Most parts of the country are now experiencing the impacts of ash dieback. The disease is causing widespread decline of ash trees in some areas and this is expected to continue.
It is likely that the majority of our native ash trees will exhibit symptoms of ash dieback, but not all that do will die. A small percentage of ash trees will have a degree of tolerance to the disease and others will exist in locations where they escape the worst impacts.
Infection can lead to leaf loss and dead branches throughout the crown of ash trees, and clumps of new growth towards the centre of the crown.
In areas of high infection, the fungus can cause lesions at the base of the tree, making it more susceptible to secondary infections, such as by Armillaria fungi.
For signs and symptoms, including images visit:
Videos on how to identify ash dieback can also be found on the Forestry Commission’s YouTube page.
Management & Control.
You are not legally required to take any particular action if you own infected ash trees, unless your country forestry or plant health authority serves you with a Statutory Plant Health Notice (SPHN) requiring action. This is unlikely.
With the exceptions of felling for public safety or timber production, we advise a general presumption against felling living ash trees, whether infected or not. This is because there is good evidence that a small proportion will be able to tolerate H. fraxineus infection. There is also the possibility that a proportion of ash trees can become diseased, but then recover to good health. These, too, would be valuable for our research, although it is still too early to know whether there are such trees in the British ash population.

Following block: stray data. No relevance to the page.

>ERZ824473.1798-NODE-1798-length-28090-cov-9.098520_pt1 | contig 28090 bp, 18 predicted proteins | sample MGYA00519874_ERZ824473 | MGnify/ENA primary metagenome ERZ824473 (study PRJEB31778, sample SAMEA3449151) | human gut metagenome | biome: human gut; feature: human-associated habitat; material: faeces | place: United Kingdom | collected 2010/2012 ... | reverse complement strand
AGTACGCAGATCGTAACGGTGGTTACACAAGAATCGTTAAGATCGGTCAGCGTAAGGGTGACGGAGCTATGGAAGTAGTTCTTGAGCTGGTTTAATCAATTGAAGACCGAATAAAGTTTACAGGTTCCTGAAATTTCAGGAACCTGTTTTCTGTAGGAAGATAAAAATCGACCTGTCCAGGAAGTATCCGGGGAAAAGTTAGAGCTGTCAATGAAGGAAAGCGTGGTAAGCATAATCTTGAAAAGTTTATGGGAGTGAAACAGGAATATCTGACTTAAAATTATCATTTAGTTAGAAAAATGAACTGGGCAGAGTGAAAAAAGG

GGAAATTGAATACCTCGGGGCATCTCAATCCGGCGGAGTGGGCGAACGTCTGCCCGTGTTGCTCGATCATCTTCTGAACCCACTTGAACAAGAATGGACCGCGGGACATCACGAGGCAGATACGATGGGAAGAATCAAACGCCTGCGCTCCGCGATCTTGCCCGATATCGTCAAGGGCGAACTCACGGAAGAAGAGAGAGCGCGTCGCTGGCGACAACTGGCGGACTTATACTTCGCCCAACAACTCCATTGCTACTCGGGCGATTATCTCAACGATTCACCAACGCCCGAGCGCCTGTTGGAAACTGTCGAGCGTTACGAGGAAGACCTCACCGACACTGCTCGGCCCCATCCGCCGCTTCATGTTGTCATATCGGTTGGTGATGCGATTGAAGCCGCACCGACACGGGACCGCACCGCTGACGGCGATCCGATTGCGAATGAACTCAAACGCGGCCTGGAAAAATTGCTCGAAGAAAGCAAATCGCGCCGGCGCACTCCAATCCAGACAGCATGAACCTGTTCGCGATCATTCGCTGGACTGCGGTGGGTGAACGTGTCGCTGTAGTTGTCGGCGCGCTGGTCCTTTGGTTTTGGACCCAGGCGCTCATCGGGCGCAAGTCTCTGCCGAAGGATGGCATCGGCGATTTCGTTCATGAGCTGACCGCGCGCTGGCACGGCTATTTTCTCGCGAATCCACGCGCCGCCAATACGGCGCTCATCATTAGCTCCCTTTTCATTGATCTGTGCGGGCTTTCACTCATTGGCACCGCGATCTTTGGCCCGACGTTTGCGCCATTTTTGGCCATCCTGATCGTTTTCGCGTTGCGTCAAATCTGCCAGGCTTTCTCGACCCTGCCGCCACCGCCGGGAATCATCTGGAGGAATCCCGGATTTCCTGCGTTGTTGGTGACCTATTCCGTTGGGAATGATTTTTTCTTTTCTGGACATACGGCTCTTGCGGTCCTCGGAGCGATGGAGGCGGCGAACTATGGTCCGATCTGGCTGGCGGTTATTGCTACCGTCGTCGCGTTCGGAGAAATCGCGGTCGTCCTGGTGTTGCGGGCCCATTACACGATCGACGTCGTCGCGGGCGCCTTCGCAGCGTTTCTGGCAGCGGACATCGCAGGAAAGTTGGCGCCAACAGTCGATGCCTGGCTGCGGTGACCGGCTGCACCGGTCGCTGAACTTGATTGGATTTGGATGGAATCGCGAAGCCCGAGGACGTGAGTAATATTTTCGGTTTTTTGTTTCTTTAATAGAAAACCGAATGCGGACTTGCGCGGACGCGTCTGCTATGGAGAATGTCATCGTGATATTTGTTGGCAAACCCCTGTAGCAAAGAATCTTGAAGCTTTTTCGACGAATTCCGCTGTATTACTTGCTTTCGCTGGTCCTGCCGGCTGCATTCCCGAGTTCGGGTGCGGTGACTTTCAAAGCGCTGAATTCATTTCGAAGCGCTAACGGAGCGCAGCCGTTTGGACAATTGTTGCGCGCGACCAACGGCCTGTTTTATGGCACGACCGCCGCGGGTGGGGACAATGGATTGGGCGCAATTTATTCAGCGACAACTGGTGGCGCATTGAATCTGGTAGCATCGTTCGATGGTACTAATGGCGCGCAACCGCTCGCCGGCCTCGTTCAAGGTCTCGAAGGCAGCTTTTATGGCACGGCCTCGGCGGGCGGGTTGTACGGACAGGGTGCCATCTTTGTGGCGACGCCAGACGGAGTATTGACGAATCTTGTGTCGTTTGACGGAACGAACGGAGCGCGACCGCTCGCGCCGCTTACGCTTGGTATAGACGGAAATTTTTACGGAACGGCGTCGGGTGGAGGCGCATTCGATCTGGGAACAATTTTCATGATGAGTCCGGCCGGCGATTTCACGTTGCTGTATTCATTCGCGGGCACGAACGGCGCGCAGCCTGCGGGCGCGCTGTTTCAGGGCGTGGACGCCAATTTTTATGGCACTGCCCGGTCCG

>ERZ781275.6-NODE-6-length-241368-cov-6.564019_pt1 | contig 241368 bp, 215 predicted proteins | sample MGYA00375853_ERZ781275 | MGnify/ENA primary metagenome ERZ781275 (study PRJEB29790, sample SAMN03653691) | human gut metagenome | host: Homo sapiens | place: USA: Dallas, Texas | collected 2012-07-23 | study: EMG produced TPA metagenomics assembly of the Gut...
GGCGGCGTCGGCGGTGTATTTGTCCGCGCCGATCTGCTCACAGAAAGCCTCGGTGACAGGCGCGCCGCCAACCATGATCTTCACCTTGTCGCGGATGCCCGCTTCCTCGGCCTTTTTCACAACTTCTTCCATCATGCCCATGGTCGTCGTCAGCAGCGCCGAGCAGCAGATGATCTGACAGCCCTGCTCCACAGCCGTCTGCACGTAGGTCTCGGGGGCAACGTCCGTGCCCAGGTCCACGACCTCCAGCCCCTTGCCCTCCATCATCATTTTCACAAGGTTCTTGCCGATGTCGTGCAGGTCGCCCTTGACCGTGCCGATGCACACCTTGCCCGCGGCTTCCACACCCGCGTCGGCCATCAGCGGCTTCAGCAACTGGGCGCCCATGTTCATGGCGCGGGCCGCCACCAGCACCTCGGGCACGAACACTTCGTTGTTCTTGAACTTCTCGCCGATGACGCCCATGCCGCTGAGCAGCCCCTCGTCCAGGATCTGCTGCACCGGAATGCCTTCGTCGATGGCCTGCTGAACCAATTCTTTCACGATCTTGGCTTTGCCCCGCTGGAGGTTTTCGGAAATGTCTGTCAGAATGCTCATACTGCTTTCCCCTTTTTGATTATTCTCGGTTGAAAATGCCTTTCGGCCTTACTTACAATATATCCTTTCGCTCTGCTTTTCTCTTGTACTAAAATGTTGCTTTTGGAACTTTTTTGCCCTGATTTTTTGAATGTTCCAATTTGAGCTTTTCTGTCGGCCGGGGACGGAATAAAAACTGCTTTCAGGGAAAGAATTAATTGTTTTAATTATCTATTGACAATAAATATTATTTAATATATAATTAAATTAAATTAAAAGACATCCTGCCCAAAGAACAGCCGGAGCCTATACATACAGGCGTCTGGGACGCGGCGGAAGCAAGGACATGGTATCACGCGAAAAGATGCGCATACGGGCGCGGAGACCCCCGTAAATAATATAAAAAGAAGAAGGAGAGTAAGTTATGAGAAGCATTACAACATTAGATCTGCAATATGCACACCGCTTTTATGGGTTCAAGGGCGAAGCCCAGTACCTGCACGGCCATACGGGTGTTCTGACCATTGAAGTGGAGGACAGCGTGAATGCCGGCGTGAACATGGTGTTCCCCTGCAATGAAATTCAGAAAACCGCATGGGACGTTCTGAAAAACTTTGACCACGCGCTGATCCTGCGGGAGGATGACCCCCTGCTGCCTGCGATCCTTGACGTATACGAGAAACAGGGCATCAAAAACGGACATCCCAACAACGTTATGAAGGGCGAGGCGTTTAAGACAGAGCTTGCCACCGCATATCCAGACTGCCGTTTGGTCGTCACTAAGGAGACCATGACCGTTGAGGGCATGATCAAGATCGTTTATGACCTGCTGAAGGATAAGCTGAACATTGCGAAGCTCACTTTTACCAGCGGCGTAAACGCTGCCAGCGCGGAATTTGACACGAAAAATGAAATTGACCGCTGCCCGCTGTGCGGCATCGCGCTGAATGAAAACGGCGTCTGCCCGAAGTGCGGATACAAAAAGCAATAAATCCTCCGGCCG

However, by keeping as many ash trees standing as possible, we can identify individuals which appear to survive exposure to the fungus and which can be used for breeding tolerant ash trees for the future. See ‘Our research’ below for further information.
That said, public safety must be the priority, so keep an eye on the trees’ safety as the disease progresses, and prune or fell them if they or their branches threaten to cause injury or damage. In particular, watch for basal lesions (lesions, or cankers, forming near the bottom of the trunk), which can weaken the trunk and make the tree more prone to falling.
There is no known cure, although some fungicides might be effective in suppressing the disease, enabling individual ash trees of particular value to be saved. These might include trees of high amenity, heritage or cultural value. However, such treatments often have to be re-applied periodically, perhaps every year, and can therefore be expensive.
People who manage ash near roads, railways, buildings and other publicly accessible land must consider the risks posed by infected ash. Trees or woodlands in these areas should be risk-assessed, monitored and managed to reduce the risk. By law, the owner of land where a tree stands is responsible for the health and safety of those who could be affected by that tree. If you are unsure about health and safety risks, consult a fully insured tree management professional who holds a relevant qualification.
It is important to consider the effects of ash dieback if you own or manage ash trees, even if you are dealing with low levels of infection. Felling diseased ash requires a felling licence from the Forestry Commission, unless the trees are dead or pose a real and immediate danger. Restrictions such as tree preservation orders must also be respected. Your local authority will be able to provide guidance.
Some ash trees may have genetic tolerance to ash dieback, meaning they may survive and reproduce to create the next generation of ash trees. Therefore, it is important to retain ash trees where they stand out as being healthier than those around them and it is safe to do so. Retaining a proportion of dead, dying or felled trees will provide deadwood habitat and be beneficial for biodiversity.
Is Ash Dieback affecting you?
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